The most intelligent person I have ever met was the late Robert Nozick, formerly the Chairman of the Harvard Philosophy Department. When he lectured, his mind seemed to race with the energy of a champion thoroughbred.
Following the wisdom of Churchill, Nozick was committed to Marxist revolution at the age of 20. But continuing his study with the intense pursuit of truth, he became a capitalist libertarian long before the age of 40.
He wrote one of the greatest books of political philosophy of all time, Anarchy, State and Utopia. That book rivaled, refined and extended the great works of Hobbes, Locke and Rousseau, and those that followed. Among the features of that book is the definitive rebuttal of the modern A Theory of Justice, by John Rawls, which argued for a quasi-socialist theory of social justice and income redistribution. Nozick argued that the ownership of goods and wealth resulting from the free and voluntary exchanges of the marketplace was the fairest and freest outcome.
Reading the book as a younger man, I was most interested in the parts dealing with anarchy and state, and his moral arguments for limiting the powers of government to those necessary to stop and punish the use of force and fraud, all of which I still find true and correct. But having argued and debated the Left for almost 40 years, since I was a teenager writing for my high school newspaper, I am most interested now in what he had to say about utopia.
After demonstrating the moral and practical superiority of free-market capitalism, Nozick went on to argue later in the book that the ideal society would involve numerous local powers that would adopt a wide variety of different governing philosophies, from the freest of markets to the most thoroughly centrally controlled socialism. Each individual would then be free to choose to live in the locality that best reflected his or her preferred views.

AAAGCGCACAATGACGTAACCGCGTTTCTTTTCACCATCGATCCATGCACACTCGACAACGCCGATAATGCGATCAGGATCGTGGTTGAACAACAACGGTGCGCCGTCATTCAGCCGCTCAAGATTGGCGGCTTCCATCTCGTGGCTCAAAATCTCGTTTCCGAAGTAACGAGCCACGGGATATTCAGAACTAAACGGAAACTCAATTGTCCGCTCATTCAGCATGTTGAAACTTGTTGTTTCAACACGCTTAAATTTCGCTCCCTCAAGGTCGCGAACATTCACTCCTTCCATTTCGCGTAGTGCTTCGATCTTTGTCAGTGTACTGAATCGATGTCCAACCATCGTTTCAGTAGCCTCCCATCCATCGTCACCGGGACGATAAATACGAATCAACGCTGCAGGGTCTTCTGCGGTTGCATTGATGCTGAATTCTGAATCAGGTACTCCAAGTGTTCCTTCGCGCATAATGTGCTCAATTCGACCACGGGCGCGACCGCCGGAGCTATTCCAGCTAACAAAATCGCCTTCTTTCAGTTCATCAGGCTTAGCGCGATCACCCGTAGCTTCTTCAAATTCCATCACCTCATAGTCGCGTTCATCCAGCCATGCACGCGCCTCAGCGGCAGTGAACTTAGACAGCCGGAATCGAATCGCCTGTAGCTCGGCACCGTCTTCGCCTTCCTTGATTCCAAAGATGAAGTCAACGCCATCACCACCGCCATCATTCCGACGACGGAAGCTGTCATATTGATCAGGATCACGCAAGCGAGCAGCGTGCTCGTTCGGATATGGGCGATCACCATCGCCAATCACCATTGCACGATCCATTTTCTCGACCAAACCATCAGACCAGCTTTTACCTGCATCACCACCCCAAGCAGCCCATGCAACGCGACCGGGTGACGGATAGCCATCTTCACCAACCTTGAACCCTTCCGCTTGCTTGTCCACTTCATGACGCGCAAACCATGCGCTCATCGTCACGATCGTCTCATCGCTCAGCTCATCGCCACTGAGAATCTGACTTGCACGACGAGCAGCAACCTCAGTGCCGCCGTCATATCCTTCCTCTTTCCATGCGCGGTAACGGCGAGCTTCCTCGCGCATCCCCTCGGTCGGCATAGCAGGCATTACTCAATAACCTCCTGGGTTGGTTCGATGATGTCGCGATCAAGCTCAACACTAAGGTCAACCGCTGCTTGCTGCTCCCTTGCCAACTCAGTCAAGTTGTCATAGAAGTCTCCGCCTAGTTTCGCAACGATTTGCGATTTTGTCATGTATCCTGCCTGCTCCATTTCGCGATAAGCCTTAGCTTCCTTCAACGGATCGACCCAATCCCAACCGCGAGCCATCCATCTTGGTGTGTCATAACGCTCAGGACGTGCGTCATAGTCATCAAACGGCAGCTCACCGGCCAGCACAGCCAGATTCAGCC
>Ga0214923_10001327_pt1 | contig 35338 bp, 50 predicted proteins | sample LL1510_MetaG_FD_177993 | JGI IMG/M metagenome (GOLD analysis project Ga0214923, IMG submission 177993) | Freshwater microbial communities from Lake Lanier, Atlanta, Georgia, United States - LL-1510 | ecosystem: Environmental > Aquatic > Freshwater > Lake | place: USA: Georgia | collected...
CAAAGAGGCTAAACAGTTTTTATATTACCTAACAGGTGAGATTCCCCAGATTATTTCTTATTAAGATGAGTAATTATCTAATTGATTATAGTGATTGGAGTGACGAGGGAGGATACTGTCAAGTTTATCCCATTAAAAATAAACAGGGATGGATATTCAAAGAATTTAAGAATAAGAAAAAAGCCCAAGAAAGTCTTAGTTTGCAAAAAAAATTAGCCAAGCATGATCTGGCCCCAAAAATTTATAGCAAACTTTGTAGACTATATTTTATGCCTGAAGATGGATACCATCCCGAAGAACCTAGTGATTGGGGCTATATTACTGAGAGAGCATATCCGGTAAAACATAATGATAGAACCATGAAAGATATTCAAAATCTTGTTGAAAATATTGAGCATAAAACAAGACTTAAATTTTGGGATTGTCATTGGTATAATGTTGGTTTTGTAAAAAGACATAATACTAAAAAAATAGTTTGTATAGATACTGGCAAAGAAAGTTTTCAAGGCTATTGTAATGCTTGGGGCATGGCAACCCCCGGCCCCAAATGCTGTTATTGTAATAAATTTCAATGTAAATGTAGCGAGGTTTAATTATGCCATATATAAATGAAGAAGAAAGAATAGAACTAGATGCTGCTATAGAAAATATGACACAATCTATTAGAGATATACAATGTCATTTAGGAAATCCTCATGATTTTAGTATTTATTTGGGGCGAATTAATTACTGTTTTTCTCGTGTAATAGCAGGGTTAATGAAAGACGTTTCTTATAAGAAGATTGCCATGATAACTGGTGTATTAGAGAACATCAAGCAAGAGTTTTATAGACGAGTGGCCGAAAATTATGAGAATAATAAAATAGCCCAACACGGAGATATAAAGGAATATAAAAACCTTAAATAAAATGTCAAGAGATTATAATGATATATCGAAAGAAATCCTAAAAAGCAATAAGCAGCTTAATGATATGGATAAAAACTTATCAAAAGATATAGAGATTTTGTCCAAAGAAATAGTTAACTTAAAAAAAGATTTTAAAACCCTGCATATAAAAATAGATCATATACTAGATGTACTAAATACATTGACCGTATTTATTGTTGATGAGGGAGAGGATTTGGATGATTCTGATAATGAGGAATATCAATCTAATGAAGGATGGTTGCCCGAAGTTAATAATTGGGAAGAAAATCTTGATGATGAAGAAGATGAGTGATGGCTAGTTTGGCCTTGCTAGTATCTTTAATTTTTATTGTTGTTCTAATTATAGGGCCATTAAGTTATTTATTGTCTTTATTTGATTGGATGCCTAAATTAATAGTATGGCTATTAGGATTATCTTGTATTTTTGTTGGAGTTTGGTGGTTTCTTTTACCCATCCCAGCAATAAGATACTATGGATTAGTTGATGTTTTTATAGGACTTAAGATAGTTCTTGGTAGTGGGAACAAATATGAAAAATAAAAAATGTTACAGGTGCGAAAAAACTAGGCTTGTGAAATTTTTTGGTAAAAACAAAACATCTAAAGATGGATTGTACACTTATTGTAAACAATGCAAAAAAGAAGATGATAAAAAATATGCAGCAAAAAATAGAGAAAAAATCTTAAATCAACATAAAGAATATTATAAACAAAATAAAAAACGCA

When I was younger, I thought he had just showed why free-market capitalism is the fairest, freest and most productive, why would he allow any scope for anything else? Now I realize why.
What nearly 40 years of intellectual debate on these issues has taught me is that the Left's adherents are not interested in reason or truth. They fight instead with a religious fervor that reflects blind faith in socialism, and what they are after is nothing other than total power to implement their catechism. They are not the slightest bit interested in facts or logic or any counterarguments. They are busy implementing the Inquisition, and the Salem witch trials, and refuse to consider any new ideas, thoughts, or real world results.
As a young idealist, I didn't want people to suffer from the follies of left-liberalism. But now, after seeing that I am not in an intellectual battle with the Left, but a religious war, my view on this has changed. Now I do want liberals to suffer under the follies of liberalism. Because I see now that this the only way that they are going to recognize their foolishness. But just liberals. I want to keep the rest of us free of their insanity.